People who smoke pot often are almost twice as likely to get a heart attack than those who don’t consume cannabis at all, but the increased risk is still very low, researchers say
A recent study published in the Canadian Medical Association Journal found that adults under 45 who reported smoking weed more than four times per month had a higher chance of having heart attack.
According to the study, 1.3 per cent of cannabis users self-reported a history of heart attacks, while only 0.8 per cent of non-users reported the same.
“The other thing to note is that the rates of heart attacks is still quite low,” explains co-author Karim Ladha, an anesthesiologist and clinician scientist at St. Michael’s Hospital and the University of Toronto.
He tells Mugglehead that on a relative scale it’s double the risk but in terms of absolute risk, “It’s pretty small and so it’s not like everybody using cannabis is dying from a heart attack tomorrow.”
For the study, researchers analyzed over 30,000 responses from 18–44 year olds in the 2017 and 2018 United States American Behavioral Risk Factor Surveillance System survey by the Centers for Disease Control and Prevention.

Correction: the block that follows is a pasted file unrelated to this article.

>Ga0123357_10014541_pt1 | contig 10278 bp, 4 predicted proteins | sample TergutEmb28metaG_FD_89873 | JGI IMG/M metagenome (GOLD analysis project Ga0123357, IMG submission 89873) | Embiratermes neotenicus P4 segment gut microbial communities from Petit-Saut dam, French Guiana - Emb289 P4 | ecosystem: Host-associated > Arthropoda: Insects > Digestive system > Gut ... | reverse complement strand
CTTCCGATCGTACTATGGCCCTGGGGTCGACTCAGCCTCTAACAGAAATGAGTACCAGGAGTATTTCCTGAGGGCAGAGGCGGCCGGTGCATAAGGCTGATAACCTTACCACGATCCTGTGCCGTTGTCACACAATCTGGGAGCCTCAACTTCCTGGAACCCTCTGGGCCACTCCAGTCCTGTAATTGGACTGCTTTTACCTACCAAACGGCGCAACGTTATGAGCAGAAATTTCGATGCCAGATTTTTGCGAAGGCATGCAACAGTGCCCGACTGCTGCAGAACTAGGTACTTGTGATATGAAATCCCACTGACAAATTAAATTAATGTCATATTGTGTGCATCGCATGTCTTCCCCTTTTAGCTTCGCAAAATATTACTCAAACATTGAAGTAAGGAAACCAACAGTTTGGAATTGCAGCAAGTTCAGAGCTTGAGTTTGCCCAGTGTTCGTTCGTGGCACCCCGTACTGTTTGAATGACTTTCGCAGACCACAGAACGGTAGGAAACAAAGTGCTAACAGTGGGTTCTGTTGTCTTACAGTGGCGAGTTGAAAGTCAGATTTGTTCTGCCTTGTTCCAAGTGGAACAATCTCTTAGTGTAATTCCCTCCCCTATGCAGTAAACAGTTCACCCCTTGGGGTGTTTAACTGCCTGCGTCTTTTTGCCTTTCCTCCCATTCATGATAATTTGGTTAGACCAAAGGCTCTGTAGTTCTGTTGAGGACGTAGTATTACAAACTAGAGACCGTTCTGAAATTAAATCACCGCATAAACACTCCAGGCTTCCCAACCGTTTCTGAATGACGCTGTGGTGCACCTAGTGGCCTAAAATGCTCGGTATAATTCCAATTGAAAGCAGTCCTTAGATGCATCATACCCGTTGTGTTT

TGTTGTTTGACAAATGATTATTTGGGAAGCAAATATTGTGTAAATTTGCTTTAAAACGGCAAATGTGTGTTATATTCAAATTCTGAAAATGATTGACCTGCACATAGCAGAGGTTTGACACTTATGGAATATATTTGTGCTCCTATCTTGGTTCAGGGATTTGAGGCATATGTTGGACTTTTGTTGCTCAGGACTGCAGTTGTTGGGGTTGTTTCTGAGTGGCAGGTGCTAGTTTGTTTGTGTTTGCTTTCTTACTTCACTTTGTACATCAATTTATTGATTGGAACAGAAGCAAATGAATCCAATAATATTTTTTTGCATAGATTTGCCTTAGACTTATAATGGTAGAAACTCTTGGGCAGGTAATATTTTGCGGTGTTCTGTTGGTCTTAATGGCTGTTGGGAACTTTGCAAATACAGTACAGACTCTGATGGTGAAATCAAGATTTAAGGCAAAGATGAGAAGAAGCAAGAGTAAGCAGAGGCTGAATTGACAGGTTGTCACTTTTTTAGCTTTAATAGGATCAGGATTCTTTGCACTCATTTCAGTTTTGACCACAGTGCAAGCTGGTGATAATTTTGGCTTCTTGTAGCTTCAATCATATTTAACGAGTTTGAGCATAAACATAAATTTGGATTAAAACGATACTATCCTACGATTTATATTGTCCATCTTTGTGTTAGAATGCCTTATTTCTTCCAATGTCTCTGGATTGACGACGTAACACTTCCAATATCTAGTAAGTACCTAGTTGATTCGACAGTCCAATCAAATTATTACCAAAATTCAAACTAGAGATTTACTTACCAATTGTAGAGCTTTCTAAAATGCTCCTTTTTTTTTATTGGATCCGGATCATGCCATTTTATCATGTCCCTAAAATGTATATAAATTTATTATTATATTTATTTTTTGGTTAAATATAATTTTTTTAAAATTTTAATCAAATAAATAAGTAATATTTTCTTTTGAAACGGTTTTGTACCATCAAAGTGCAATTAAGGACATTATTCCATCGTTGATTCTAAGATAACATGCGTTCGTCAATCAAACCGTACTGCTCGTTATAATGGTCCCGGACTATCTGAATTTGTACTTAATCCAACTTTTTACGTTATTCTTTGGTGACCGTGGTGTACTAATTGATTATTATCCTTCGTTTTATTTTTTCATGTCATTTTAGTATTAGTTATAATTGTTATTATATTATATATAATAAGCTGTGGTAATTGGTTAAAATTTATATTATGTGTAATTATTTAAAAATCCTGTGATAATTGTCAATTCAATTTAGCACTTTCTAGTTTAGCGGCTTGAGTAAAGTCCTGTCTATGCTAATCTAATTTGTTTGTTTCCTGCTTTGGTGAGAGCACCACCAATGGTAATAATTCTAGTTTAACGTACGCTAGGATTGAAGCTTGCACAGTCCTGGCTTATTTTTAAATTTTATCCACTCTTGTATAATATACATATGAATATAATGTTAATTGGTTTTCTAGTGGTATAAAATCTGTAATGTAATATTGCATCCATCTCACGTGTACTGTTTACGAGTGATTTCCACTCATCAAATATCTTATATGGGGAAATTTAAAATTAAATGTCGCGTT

Researchers looked at the association between heart attack and frequency of cannabis use, as well as which consumption method carried a greater risk.
Study respondents who smoked reported heart attacks more often than those who eat edible forms of cannabis or vape.
The data showed the majority of cannabis users were male, drank alcohol often and used tobacco cigarettes.
Study co-author David Mazer, says the research focused on cannabis and didn’t measure how much heart attack risk was associated with tobacco, alcohol or other substances.
“It wasn’t to say that cannabis is worse than tobacco or alcohol or any other substance,” says Mazer, a anesthesiologist at St. Michael’s Hospital at the University of Toronto.
Tobacco and alcohol user or not, cannabis still increases risk of heart attack
Even though the study didn’t analyze the compound effects of other substances that cause heart attacks like cocaine, Ladha and his team used statistical analysis to control for the influence of such confounding variables.
“And what we found is, even if there was one of these things that we were missing, it still wouldn’t take away the association,” said Ladha.
Apart from other substances, the results also separated cannabis use from high blood pressure, high cholesterol and other health conditions.
Responding to the extensive news coverage their study received, the authors explain their intention wasn’t to say cannabis is bad or to fearmonger, but to educate the public on the potential risks, small or not.
“Every individual needs to make a decision about cannabis, based on their assessment of the risks and benefits in their own specific context and we’re trying to add or encourage people to get as much information as they can,” said Mazer.
— Unity Health Toronto (@UnityHealthTO) September 7, 2021